At a meeting with the embedded innovation group of a massive consumer packaged goods company a couple of years ago, a vice president at the table compared new product and platform development to changing the course of a supertanker: You could turn the wheel as hard as you wanted to, he said, but the scale of the organization made any progress excruciatingly slow and laborious. As he explained it, this problem causes companies to approach innovation as a series of contained and incremental improvements, achievable in the short term and defendable, but ultimately not tied to any clear mandate. To counter that, groups like his fight to create a vision of the future that can be harnessed to create change, transcending politics in the process. For it to be successful the critical elements of that vision are a shared belief and trust that change will occur.
Design consultancies like frog used to focus on small product or service engagements that lasted only a few months. These were love-'em-and-leave-'em affairs that would allow for a quick acclimation, idea generation, a suggestion of improvements, or new ways of addressing a certain industry. Now, for a variety of reasons, we're seeing many far longer, cross-disciplinary engagements occur in our industry. This marks a shift in the traditional creative consultancy model, allowing for deeper integration into client organizations. The benefit of that integration is two-fold: A consultancy becomes familiar with a business while remaining isolated from the rigidity of hierarchy or segmentation. This allows consultancies to speak truth to power in an environment where social mores may prevent internal employees from doing so.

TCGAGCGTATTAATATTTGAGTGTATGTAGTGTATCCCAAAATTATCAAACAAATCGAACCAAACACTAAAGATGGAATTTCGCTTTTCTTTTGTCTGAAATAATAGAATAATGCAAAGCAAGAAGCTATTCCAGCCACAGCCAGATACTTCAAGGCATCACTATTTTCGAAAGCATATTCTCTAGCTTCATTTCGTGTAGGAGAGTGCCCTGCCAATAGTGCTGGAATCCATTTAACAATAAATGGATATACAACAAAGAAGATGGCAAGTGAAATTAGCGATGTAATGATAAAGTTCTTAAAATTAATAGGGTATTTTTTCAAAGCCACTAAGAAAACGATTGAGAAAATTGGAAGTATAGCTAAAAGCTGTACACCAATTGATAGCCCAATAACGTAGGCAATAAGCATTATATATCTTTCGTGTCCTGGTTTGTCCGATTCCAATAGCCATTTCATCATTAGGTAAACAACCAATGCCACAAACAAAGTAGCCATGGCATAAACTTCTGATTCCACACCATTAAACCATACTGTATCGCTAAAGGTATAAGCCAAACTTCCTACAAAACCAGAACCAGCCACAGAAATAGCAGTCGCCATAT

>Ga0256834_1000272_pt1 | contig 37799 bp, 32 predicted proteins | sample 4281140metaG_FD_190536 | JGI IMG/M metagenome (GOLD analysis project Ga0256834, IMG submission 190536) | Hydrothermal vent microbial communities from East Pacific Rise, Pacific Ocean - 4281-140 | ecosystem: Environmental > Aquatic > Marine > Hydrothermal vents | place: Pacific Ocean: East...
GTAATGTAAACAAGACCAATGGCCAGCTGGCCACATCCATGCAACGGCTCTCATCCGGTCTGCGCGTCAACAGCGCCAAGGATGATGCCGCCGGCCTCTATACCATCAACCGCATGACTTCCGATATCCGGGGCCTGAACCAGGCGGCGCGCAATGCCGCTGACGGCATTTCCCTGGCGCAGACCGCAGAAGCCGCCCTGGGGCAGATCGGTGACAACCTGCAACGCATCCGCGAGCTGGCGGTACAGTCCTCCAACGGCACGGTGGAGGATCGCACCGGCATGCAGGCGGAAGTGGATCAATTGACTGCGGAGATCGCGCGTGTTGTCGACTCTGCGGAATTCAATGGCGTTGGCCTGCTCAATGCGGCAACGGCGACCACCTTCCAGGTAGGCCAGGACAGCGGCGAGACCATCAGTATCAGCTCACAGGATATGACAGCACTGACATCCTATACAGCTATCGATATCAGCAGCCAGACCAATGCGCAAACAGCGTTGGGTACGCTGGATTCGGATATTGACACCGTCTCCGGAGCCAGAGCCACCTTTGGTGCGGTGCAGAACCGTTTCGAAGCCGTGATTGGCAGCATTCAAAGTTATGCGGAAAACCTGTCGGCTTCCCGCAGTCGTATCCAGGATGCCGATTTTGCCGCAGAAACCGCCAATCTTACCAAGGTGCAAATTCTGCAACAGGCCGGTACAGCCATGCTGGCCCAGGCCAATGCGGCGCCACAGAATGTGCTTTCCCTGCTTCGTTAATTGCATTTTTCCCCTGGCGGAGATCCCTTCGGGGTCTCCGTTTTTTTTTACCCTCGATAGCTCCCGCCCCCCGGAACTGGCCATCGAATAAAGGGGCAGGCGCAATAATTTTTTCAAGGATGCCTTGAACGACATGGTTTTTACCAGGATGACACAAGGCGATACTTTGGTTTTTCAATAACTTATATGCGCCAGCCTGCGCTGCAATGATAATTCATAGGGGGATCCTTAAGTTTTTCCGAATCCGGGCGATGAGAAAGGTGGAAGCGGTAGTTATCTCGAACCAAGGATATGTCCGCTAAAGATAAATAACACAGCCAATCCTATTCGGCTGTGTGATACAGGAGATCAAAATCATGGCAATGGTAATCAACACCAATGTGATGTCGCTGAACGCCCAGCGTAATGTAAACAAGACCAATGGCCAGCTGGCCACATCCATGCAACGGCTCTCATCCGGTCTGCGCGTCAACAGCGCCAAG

The lifecycle for organizational change in large companies far outstrips the career expectancy of employees within those organizations, and it's increasingly recognized that simply chasing higher profits in the short-term won't create long-term success. Instead, there has to be a higher, value-based goal beyond personal career motivations to carry something through.
Inertia can be a comfortable place. Change is hard because, in many organizations, internal parties are encouraged (by design or inadvertently) to compete with one another. Cost centers and business units are often compartmentalized; visibility and hierarchy may be confused and obscured. It's often easier to simply close the door on ideas and cannibalize the technology for an existing offering rather than reinvent the form and break down organizational boundaries.